top of page

Grief comes in waves. It's cliche but it is true.

I cannot honestly tell you If I had heard the phrase," Grief comes in waves." prior to my brother dying. I probably have heard it prior. I think it may have not resonated with me because I did not experience a loss that affected me to the same extent. When my great-grandparents passed I felt sadness. However, they were ill, lived two long amazing lives, and were suffering. If anything, I felt relief when they died. They were no longer suffering, they moved to heaven with the rest of their family who was already mostly deceased.

When my brother died, a piece of me died. Your siblings are the only other people who can truly understand your bringing up. All the good times and all the bad times. They were there with you.

Once I was a year or so into my grief journey I noticed something about my grief.

My grief came in waves.

After I did some reflecting on my grief journey. When my brother died it was as if the initial wave came and destroyed my boat. I had to float and hold on to what was left of the boat.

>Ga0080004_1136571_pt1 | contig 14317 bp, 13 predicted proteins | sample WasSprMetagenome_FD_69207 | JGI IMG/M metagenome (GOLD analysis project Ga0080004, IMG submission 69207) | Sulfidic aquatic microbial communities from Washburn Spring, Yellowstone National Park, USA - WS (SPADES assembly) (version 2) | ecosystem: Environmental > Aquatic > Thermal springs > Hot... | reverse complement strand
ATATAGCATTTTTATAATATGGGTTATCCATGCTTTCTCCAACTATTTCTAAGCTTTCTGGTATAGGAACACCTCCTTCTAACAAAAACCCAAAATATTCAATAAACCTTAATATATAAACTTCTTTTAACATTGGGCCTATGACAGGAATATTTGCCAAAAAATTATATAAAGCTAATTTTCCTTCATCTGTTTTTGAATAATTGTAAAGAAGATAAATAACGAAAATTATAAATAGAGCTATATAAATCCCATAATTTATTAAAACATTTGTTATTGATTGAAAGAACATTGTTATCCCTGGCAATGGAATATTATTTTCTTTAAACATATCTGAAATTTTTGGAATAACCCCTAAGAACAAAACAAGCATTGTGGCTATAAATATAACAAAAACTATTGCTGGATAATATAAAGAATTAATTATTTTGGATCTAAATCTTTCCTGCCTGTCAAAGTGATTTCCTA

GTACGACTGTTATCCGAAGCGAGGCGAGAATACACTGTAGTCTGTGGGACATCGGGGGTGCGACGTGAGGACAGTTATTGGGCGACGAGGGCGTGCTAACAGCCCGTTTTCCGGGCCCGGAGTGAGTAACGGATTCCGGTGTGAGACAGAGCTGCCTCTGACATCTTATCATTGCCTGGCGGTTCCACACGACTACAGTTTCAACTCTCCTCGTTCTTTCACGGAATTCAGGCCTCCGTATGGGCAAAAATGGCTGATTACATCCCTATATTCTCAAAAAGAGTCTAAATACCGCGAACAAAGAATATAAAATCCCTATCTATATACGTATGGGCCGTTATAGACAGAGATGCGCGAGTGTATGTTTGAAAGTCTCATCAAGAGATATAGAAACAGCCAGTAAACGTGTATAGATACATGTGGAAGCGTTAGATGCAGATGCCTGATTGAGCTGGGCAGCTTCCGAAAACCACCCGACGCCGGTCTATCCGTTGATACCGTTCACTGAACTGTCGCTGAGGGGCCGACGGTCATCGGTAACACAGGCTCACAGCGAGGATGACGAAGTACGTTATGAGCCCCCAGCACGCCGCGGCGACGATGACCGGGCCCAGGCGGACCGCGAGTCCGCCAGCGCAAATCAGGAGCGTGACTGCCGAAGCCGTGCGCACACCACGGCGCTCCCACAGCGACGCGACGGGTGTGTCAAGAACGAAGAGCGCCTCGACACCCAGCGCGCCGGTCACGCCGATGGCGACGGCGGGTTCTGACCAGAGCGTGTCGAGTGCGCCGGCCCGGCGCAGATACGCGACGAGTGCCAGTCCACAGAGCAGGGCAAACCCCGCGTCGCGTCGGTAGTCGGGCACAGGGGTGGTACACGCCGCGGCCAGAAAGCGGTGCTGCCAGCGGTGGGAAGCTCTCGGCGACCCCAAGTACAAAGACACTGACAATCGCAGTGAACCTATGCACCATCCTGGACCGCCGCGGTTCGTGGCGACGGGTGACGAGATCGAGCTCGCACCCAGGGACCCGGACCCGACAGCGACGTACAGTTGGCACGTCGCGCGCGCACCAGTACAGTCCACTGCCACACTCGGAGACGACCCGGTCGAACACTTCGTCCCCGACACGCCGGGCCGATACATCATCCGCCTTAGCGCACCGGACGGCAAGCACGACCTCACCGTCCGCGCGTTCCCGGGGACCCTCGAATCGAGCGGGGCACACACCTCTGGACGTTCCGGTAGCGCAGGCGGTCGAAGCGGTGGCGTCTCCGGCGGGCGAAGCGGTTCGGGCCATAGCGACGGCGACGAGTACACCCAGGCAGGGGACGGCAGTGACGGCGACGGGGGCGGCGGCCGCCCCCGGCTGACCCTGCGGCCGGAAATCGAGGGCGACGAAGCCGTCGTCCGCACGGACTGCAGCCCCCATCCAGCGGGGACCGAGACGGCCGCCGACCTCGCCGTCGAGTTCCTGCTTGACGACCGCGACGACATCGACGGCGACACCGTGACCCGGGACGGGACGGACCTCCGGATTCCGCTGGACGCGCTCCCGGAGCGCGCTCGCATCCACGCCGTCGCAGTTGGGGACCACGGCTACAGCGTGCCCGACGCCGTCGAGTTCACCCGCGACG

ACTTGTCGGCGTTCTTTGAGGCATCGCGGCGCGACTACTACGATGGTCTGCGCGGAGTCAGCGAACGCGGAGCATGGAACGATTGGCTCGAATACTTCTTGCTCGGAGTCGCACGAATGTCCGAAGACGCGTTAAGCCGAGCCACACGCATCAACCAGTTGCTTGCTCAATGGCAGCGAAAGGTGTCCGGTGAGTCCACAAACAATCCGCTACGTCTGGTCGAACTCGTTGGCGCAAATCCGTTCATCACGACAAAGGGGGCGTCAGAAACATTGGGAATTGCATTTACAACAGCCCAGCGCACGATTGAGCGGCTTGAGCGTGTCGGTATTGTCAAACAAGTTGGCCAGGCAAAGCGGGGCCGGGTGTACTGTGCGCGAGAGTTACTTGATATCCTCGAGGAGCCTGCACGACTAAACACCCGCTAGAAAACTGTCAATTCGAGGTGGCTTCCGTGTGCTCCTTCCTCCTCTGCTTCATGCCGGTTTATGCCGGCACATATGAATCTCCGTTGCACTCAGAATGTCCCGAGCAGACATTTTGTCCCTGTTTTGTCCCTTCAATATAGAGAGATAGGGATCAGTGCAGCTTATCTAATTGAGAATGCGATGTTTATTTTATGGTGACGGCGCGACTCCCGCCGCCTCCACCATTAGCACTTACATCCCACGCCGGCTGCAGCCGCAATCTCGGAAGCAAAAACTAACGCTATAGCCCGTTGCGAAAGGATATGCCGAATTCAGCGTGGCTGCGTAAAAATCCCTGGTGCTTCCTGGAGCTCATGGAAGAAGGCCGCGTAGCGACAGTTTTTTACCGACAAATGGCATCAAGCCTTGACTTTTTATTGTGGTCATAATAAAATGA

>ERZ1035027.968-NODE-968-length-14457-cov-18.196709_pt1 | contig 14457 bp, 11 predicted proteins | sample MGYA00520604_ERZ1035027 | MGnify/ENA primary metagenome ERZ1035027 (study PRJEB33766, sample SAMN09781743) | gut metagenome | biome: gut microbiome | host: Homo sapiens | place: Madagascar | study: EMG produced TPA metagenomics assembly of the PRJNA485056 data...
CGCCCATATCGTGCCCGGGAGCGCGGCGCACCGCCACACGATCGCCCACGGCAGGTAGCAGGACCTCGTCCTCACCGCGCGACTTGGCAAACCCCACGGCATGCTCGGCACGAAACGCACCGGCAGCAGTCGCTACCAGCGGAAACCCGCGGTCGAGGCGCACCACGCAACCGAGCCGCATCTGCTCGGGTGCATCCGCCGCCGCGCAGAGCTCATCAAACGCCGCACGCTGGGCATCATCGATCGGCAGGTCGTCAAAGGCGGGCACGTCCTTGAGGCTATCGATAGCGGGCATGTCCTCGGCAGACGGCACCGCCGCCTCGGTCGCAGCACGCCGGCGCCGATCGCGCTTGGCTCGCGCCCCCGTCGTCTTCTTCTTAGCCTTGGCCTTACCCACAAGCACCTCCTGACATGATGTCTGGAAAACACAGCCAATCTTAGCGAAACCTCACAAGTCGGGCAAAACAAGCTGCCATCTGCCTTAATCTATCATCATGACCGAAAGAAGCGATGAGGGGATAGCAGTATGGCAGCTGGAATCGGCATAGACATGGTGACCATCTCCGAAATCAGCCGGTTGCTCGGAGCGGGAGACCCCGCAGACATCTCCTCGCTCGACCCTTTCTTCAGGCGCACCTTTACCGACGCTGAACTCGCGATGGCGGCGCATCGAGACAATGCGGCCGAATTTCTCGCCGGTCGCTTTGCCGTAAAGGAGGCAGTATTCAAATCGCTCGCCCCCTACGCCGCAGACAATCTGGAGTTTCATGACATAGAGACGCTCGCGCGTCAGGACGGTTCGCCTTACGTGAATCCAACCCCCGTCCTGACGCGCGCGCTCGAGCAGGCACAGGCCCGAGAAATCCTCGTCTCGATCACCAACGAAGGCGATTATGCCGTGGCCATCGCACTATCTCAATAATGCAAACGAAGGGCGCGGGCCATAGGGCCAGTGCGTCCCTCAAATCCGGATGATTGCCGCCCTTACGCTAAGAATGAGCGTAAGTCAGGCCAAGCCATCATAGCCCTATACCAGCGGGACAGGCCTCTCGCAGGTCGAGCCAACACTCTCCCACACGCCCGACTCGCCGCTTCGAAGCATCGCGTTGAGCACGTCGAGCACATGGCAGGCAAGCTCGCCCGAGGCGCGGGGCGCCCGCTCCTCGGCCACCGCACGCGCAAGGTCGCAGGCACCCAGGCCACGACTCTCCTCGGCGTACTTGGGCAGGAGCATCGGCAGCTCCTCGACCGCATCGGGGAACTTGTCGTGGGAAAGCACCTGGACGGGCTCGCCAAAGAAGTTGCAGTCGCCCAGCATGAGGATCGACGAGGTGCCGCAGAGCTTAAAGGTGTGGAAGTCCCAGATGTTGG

I was floating through my grief holding onto memories, cleaning out his apartment, telling the story over and over about how he died. Telling stories of our childhood and our travels. Replaying all the memories and moments in my head over and over and over.

This is what kept me floating.

Eventually, I learned to float and eventually swim to shore after the wreck. Did the waves stop after the first big one? No.

They kept coming. During class, in the car, at school, in the shower, in bed, honestly anywhere. A song, a smell, a person, a phrase, SO many things can trigger these waves.

The waves are full of emotion. The waves are full of what could have been. The waves are full of regret, guilt, jealously, and anger. The waves are filled with all your emotions surrounding your person dying.

How do you handle your waves?

11 views0 comments


bottom of page